Flying Oak Games
Single player, local multiplayer
Xbox One (Review), PS4, PC
Flying Oak Games
This is a different type of brain game.
Welcome to NeuroVoider, a Rogue-Lite twin-stick shooter about brains in giant mech suits. The game sees you progress through five levels in between boss fights of increasing difficulty, as you shoot and loot yourself to the final boss. You will die quite frequently, and you might even throw one or two controllers in your frustration, but it’s rather unlikely that you won’t pick them back up for another run.
You see, without doubt, NeuroVoider is addictive, and the further you get, the more addictive it becomes. I think it might be because of the three classes; Dash, Rampage, or Fortress, and the fact that there are 27 skills that you can choose from. Oh and the fact that the loot is pretty varied. But even without those, you’ll find yourself going back for more, time and time again.
Each of the classes has a special move they can action. The Dash suit can move a far distance in an instance, not taking any damage from any bullets when you do so. This can be very integral to playing a fast melee character that can mow their way through enemies. The Rampage suit meanwhile allows you to dash a shorter distance, but you’ll fire off both of your weapons at the end of the dash. It works outstandingly well with melee weapons. The final suit, that of the Fortress suit, allows you to shutdown into a shield which will protect you from any form of damage. That in itself is a wonderful thing.
Each of those classes come with items that are unique to them, with the exception being the weapons. The Fortress has the highest amount of EP (Energy Points) and Health, but they’re really quite slow. The Rampage is a pretty well rounded character, and is most definitely my personal favorite. The Dash, as you would expect, is the fastest, but has been hit with noticeably lower health stats. The thing that determines your overall stats are pieces of equipment, each with their own special attributes and names.
The name of the item will be decided by their rarity, ranging from Basic, Rare, Legendary, or Glitched. Every item, save for those of the Glitched category, can be boosted for scrap, the in-game currency you gain from killing baddies and scrapping the loot, to increase their overall stats. You can however only boost the item five times, before you’ve maxed out the item. This allows you to get parts that will repair you after each map, so you don’t have to waste scrap, or even get weapons that do massive damage. Then, you can sell off the items when you get a better replacement and use the scrap to upgrade your new item.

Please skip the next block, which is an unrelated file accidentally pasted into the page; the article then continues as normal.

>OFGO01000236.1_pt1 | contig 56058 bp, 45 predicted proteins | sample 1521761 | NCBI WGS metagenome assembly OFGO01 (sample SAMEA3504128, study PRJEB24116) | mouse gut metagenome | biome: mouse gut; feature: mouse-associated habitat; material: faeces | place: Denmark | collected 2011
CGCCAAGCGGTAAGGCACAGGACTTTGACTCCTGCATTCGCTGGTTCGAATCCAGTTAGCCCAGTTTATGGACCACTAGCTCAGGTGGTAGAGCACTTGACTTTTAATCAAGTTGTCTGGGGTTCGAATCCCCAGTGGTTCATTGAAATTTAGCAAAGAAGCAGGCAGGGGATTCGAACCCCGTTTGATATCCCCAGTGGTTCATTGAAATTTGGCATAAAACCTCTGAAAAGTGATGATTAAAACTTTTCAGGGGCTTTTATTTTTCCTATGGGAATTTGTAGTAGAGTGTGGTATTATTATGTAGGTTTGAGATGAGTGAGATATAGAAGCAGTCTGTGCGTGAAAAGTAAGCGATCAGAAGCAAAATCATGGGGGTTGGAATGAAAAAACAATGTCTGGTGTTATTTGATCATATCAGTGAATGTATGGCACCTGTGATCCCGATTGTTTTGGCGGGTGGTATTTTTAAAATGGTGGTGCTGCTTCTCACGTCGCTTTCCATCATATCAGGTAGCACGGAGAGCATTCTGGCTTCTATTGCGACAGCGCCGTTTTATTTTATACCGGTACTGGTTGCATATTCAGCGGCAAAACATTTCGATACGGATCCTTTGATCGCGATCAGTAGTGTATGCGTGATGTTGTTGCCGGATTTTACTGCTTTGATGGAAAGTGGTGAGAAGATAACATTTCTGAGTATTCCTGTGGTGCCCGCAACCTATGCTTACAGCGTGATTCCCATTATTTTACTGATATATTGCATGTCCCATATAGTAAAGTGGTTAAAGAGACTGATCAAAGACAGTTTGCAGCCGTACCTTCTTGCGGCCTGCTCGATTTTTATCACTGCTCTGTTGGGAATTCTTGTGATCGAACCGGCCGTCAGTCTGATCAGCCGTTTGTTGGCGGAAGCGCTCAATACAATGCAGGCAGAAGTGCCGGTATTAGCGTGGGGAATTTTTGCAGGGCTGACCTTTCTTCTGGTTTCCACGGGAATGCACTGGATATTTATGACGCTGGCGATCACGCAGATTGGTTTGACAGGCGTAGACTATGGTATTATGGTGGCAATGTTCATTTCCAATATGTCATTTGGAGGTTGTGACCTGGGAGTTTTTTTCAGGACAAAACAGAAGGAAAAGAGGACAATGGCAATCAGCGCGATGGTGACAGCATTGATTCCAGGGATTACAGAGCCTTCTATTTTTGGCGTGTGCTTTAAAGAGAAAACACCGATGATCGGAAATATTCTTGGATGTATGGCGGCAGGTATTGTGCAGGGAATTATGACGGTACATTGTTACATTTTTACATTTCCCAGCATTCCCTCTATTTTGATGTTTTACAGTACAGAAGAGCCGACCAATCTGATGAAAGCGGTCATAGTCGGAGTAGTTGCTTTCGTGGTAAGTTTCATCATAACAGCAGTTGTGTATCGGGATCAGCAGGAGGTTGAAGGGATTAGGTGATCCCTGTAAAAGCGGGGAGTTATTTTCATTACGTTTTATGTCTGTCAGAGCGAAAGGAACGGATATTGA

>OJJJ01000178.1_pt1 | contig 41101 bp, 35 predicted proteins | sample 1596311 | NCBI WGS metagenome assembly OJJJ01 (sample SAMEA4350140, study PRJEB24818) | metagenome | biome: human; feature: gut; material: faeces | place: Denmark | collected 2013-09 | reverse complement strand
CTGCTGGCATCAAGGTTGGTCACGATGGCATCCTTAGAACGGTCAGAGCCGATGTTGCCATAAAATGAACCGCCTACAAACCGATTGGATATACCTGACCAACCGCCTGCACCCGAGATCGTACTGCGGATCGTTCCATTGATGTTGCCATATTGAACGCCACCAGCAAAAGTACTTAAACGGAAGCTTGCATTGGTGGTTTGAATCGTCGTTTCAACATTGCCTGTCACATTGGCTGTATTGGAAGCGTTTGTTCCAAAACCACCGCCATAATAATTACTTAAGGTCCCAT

The only time you get to equip items is after the completion of a level. After you exit the inventory, you get to choose your next level, based off of three stats; how big the map is, how many enemies will be in place, and, most importantly, how much of that sweet loot is going to be dropped. The three maps for selection can be re-rolled, for a price,and this re-rolling is used to obtain super levels, or even to just make the game easier for you. The super levels are a great challenge with a great payoff.
When you get into the map, after a quick loading time, you’ll be greeted with your little robot and possibly an enemy or two. You’ll be able to fire your weapons, and aim with the right analog stick. You can fire as many times as you want, but you can overheat your robot if your EP generation doesn’t compensate for the expense. One skill will actually rely on you overheating yourself to set off a massive explosion, so it has been made into a rewarding technique if you play it right.
Each level is comprised of procedural generation, and your main goal is to destroy reactors spread throughout the map. The amount of reactors can vary from one to around four, sometimes even five. There are tons of enemies crammed into every level, and that gives the game more of a bullet hell feel, but bred with a little bit of Binding of Isaac and Nuclear Throne.
The only difference is that when you beat the final boss, you can activate New Game+ mode and play through with your character again.
The only complaint I have with NeuroVoider is that one of the skills is super unbalanced. The skill is the tenth of 27 available, and it makes it so that the only weapons that spawn are melee weapons, and they require half as much EP to fire off. If you get one Legendary or Glitched item, you can just use the Rampage class to spam the special skill and wipe the whole level out very quickly. Maybe if they changed the EP cost up a little bit it would make using this skill a little harder and infinitely more rewarding.
Overall though and NeuroVoider is a wonderful game to play either by yourself, or with three of your friends in the local co-op system. It will quite easily scratch the itch of both casual gamers and the more hardcore ones with equal coverage, especially if you hit up some of the daily runs.
This game is truly worth the $14 USD/£11 GBP the developers at Flying Oak Games are charging for it.
+ Fantastic control scheme
+ Largely well balanced
+ Entertaining for just about anyone
- One really unbalanced skill